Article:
EXAMPLES | WORD ORIGIN noun tobacco that has been softened, sweetened, and pressed into cakes. Origin of cavendish
First recorded in
1830–40; presumably named after maker or handler noun Henry, 1731–1810, English chemist and physicist. William, 4th Duke of Devonshire, 1720–64, British statesman: prime minister 1756–57.
Based on the Random House Unabridged Dictionary, © Random House, Inc. 2019
Examples from the Web for cavendish Contemporary Examples of cavendish Historical Examples of cavendish
Cavendish Mansions, Barnes alighted and offered the man a sovereign.
They walked to the promenade and dropped her at
And then she inquired of Emma how Mrs.
Cavendish was getting on.
Cavendish was firm, and the arrangement was made according to her plan.
The circumstances of
Cavendish's death are as remarkable as his career in life. British Dictionary definitions for cavendish noun tobacco that has been sweetened and pressed into moulds to form bars Word Origin for cavendish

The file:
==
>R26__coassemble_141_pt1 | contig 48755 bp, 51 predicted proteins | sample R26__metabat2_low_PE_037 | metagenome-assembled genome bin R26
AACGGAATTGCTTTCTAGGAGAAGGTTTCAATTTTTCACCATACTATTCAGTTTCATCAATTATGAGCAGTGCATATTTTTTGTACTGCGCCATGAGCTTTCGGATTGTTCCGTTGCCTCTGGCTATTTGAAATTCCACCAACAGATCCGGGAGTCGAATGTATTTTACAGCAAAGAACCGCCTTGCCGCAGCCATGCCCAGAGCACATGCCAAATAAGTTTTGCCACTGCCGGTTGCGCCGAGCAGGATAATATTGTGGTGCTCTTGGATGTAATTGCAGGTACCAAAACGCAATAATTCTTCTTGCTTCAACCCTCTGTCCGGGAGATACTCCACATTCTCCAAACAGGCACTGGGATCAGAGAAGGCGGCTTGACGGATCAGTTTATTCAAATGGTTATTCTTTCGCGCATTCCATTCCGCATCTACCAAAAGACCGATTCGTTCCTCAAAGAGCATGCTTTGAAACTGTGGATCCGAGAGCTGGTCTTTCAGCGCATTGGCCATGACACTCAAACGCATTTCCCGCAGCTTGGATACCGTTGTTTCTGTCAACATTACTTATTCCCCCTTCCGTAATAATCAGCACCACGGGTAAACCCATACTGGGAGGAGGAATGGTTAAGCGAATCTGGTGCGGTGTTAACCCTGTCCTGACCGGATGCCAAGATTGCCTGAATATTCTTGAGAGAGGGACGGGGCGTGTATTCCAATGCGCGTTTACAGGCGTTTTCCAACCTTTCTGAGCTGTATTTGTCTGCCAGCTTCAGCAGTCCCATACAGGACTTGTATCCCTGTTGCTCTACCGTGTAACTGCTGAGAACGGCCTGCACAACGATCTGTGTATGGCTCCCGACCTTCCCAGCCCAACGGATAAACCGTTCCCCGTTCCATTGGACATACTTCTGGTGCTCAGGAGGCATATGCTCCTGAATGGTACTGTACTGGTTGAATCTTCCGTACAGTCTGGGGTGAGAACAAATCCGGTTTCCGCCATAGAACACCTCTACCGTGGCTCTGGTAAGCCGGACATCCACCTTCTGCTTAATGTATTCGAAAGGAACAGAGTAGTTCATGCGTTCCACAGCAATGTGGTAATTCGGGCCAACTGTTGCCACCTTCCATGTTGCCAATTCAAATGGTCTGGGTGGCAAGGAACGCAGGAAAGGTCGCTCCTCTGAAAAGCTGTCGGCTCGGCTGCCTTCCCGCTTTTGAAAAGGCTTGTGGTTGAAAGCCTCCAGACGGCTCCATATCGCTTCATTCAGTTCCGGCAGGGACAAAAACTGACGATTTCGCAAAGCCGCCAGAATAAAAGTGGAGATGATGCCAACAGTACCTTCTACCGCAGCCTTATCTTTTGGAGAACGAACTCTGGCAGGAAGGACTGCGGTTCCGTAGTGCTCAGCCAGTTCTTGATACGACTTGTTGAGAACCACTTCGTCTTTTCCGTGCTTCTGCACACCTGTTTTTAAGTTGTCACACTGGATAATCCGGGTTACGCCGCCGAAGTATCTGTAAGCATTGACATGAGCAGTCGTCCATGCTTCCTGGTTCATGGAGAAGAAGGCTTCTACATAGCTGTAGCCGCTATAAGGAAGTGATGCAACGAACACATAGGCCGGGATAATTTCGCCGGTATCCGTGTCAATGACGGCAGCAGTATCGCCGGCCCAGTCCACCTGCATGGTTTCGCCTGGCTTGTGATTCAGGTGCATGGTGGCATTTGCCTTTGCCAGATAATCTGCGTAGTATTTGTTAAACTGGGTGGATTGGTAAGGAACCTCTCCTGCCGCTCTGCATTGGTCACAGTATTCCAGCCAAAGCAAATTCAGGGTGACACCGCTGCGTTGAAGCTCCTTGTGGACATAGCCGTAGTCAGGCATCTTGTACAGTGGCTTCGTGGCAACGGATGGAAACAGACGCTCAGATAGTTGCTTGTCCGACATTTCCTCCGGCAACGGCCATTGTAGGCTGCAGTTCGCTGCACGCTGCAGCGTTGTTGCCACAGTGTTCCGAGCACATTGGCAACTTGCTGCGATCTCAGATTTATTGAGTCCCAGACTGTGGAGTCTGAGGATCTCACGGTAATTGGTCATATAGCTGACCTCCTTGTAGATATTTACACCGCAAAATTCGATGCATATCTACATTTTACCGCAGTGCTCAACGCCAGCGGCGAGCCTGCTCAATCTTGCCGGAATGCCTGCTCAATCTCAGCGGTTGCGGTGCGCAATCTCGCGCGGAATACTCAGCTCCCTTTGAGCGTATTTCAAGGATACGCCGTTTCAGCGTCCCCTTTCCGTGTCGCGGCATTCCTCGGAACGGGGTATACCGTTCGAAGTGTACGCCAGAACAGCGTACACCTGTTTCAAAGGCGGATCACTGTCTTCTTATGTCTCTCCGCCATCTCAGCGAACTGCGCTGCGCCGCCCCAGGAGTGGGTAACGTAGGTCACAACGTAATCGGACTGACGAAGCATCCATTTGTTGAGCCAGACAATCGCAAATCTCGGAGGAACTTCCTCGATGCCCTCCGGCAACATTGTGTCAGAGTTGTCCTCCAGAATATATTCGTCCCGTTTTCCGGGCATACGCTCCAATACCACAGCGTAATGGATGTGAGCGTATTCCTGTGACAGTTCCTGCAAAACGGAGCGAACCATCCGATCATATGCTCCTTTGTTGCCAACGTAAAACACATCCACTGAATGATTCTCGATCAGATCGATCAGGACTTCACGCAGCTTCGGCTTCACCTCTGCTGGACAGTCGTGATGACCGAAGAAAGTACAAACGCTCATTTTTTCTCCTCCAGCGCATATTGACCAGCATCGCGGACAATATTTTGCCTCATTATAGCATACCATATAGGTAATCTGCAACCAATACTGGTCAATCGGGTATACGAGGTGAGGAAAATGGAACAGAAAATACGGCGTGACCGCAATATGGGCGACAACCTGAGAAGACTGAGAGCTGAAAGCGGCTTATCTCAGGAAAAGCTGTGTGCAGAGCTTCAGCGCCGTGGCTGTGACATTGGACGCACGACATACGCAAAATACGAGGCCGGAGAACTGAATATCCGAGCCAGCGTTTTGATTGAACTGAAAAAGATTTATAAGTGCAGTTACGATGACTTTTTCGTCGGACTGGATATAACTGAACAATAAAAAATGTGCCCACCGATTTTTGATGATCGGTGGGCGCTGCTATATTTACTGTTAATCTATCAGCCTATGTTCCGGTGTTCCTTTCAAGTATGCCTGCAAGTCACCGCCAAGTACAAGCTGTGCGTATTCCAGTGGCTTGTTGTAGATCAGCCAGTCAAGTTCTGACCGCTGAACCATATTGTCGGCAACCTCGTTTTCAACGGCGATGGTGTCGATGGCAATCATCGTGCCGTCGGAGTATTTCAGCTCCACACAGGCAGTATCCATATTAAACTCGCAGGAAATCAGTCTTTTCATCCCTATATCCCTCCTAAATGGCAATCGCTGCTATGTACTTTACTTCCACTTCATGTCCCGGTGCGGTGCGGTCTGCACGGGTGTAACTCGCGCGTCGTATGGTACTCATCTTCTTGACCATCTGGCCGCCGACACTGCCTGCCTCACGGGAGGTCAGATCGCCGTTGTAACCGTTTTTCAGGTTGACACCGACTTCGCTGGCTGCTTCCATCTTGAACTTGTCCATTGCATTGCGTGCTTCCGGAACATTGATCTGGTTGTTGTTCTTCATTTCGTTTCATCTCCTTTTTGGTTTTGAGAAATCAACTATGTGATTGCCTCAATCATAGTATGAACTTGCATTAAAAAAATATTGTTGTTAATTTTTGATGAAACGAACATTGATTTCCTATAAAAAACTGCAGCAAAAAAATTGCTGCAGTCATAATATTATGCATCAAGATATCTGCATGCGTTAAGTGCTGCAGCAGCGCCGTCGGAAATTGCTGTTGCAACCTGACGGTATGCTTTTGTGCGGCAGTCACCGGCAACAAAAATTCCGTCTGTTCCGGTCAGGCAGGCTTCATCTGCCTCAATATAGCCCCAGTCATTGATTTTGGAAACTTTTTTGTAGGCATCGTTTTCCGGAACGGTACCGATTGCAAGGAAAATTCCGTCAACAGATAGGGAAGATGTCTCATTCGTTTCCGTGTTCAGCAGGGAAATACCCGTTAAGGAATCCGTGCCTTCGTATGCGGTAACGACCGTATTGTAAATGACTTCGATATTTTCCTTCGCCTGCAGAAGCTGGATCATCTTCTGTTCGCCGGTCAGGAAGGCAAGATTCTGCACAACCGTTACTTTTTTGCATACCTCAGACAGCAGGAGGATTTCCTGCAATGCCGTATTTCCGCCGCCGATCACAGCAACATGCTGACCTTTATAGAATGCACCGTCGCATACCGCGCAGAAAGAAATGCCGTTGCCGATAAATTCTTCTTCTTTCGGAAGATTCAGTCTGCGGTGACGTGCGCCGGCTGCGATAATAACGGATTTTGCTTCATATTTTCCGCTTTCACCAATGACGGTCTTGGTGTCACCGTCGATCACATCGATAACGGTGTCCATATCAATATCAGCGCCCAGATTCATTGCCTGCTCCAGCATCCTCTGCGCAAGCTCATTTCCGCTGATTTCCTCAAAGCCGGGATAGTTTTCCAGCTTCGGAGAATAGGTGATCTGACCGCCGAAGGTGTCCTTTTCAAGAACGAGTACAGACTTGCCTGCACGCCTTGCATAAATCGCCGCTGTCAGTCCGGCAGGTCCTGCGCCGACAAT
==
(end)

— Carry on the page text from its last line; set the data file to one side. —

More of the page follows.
C19: perhaps from the name of the first maker
noun Henry. 1731–1810, British physicist and chemist: recognized hydrogen, determined the composition of water, and calculated the density of the earth by an experiment named after him
Collins English Dictionary - Complete & Unabridged 2012 Digital Edition
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Cavendish [kăv ′ən-dĭsh] Henry 1731-1810 British chemist and physicist who in 1766 discovered hydrogen, which he called inflammable air. He also demonstrated that it is the lightest of all the gases and established that water is a compound of hydrogen and oxygen. In 1798, Cavendish estimated with great accuracy the mean density of the Earth.
The American Heritage® Science Dictionary
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